The Lakers enter the All-Star break sporting a 20-14 record, good for fifth in the crowded Western Conference. With half the season complete, the potential of this Lakers squad is still uncertain. On paper they possess three of the best players in the league at their respective positions. In support of the trio of stars, they possess an impressive roster of floor spacing shooters. Unfortunately this paper contender has been underwhelming, with many of the players failing to perform even at their career averages. The big question that faces the Lakers now is whether this team can contend with the pieces they have or whether a change needs to be made. It isn’t an unfamiliar question either. We essentially asked the same thing at the same point in time last year
Multiple strings of bad defeats, a poor record vs. elite competition, and a core that qualifies for the NBA's version of the AARP program are just a few of the signs that indicate the team's stretch of NBA domination might be coming to a close.
We know better than to believe in those signs 100%. Yes, this team is struggling. Yes, they do not have the "look" of a champion. But they pulled a variation of this same trick last season, and it did not stop them from winning four playoff series and capturing another Larry O'Brien trophy.
The Lakers then flipped a switch and went on a post All-Star break tear, winning 17 of 18 games, and showed just what the team was capable of when everything clicked. Could we be on the verge of déjà vu again?
The primary source of the Lakers struggles can be traced back to poor three-point shooting. The Lakers possess the 6th best three-point shooter in history (Jason Kapono), the 2nd best three-point shooter 6’11" or taller (Troy Murphy), a point guard (Steve Blake) whose career three-point percentage is just behind sharpshooters Ray Allen and Reggie Miller, and a rookie who dominated the competition in last year’s college three-point shooting contest (Andrew Goudelock). Despite that impressive list of accomplishments, the Lakers are ranked 28th in three point shooting. The issue however doesn’t lie as much with the aforementioned players. They have connected on just over 37% of their attempts from deep as a group. The rest of the Lakers meanwhile have made less than 27% total.
The outlook for the Lakers looks much better though for the second half of the season. Mike Brown has started to settle in on his rotations after spending the first few months learning his personnel. He has settled on Troy Murphy as the first big man off the bench who spaces the floor much better than Josh McRoberts. Somewhat puzzling is the fact that McRoberts has yet to take a three point attempt, despite making 23 of 60 attempts last year (38%). The Darius Morris experiment appears to be on hold as Brown has consistently gone with Goudelock. Finally, the return of Steve Blake from injury means the Lakers best shooting pure point guard sees more time and the elder Fisher less. Mike Brown has done well to improve the allocation of three point attempts towards the better shooters.
Another reason for potential improvement is that the Lakers won't continue to shoot as poorly as they have, not when their career averages are much better. The biggest example of this is Metta World Peace. He is a career 34% three point shooter who made only 7 of 46 attempts through January. In the month of February he has made 10 of 25, good for 40%. With Kobe Bryant and Derek Fisher shooting below 30% so far this season, well below their career averages, we should expect some regression to the mean for these veterans.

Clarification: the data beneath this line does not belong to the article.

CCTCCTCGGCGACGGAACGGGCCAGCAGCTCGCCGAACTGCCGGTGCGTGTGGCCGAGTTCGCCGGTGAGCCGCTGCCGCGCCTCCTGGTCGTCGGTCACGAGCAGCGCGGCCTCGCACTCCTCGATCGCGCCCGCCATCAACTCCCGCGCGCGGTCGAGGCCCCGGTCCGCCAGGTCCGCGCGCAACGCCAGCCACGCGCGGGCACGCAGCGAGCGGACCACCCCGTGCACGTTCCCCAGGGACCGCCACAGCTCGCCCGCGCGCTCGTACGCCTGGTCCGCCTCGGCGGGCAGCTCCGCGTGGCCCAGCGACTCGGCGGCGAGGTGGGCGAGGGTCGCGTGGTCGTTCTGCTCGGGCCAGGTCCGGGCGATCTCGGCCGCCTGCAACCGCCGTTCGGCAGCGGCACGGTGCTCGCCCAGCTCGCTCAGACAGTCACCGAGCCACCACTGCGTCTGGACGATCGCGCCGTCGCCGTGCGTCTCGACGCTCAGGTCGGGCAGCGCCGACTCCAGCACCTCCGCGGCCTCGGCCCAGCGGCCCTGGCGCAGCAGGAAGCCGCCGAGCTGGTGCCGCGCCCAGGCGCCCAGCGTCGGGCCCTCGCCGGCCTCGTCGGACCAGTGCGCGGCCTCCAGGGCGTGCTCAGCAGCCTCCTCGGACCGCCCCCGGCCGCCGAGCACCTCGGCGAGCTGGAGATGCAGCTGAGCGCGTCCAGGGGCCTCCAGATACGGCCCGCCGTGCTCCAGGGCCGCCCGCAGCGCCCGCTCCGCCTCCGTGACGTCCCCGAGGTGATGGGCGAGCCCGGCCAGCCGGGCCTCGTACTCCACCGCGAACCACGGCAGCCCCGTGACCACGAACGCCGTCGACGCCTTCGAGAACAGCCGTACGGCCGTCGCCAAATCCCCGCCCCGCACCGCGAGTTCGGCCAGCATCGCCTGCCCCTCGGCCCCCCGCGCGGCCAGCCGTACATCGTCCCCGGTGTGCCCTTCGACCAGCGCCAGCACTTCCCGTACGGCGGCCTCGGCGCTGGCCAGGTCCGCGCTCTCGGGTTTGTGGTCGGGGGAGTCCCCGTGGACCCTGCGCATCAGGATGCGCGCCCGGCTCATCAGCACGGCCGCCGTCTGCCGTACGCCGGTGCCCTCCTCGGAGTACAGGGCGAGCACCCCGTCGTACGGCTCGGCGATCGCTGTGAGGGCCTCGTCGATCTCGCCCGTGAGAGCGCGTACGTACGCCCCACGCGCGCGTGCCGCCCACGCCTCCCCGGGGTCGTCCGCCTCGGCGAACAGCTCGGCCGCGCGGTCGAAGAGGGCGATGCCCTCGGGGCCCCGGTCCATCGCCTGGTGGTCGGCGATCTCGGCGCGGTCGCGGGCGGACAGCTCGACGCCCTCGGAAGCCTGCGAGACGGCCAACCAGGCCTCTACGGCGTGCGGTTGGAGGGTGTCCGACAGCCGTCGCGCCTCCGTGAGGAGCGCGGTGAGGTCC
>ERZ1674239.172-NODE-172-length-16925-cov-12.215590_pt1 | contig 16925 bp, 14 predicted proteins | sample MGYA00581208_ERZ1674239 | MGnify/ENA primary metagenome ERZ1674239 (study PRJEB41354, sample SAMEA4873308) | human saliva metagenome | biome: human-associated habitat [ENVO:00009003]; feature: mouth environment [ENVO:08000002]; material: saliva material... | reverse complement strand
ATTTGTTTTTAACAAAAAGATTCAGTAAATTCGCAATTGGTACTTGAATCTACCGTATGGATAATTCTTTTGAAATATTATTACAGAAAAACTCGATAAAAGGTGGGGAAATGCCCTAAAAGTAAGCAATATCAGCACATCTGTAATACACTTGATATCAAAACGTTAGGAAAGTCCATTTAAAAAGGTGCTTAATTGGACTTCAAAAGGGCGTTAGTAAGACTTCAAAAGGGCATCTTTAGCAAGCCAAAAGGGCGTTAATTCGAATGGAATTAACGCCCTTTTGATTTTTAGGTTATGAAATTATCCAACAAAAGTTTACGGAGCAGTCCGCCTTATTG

The biggest benefit of better outside shooting is the impact it will have on the Lakers interior offense. The Lakers have arguably the three best post players at their respective positions in Bynum, Gasol, and Bryant. The Lakers offense works best when the ball finds its way into the post. Teams know this and have loaded up the defense on the interior and prevented the offense from functioning efficiently. In the few games where the Lakers have been shooting the ball well from behind the arc, it has opened everything up for Bynum and Gasol. The Lakers pick and roll with Bryant and Gasol is virtually unstoppable. When the opposition has to stay glued to the other shooters, this play always results in either an open Gasol jumper from 10 feet or a lob to Bynum for a dunk. Spacing means everything for this offense and credible three point threats are needed to provide it.
Last year the Lakers faced first half struggles, primarily defensive, and then responded with an incredible run after the All-Star break. They may be posed to do to the same thing this year. One only needs to take a look at the upcoming schedule to see why. Over the next 11 games, they play only one team with a top 10 record in the league (Miami at home) and three of the five road games are against Detroit, Washington, and New Orleans. The only back to back games are Detroit-Washington and Memphis-New Orleans. The Lakers may be favored in 10 of the 11 games on a stretch that includes no "schedule losses".
The Lakers should have their legs back under them after the All-Star break. They have few back-to-backs to deal with over the next month and the opposition is relatively weak. It is a great opportunity for the Lakers to go on a nice run and establish the rhythm that has been severely lacking this season. If they do it will certainly feel like a sense of déjà vu from last season. We can only hope the ending is a little different.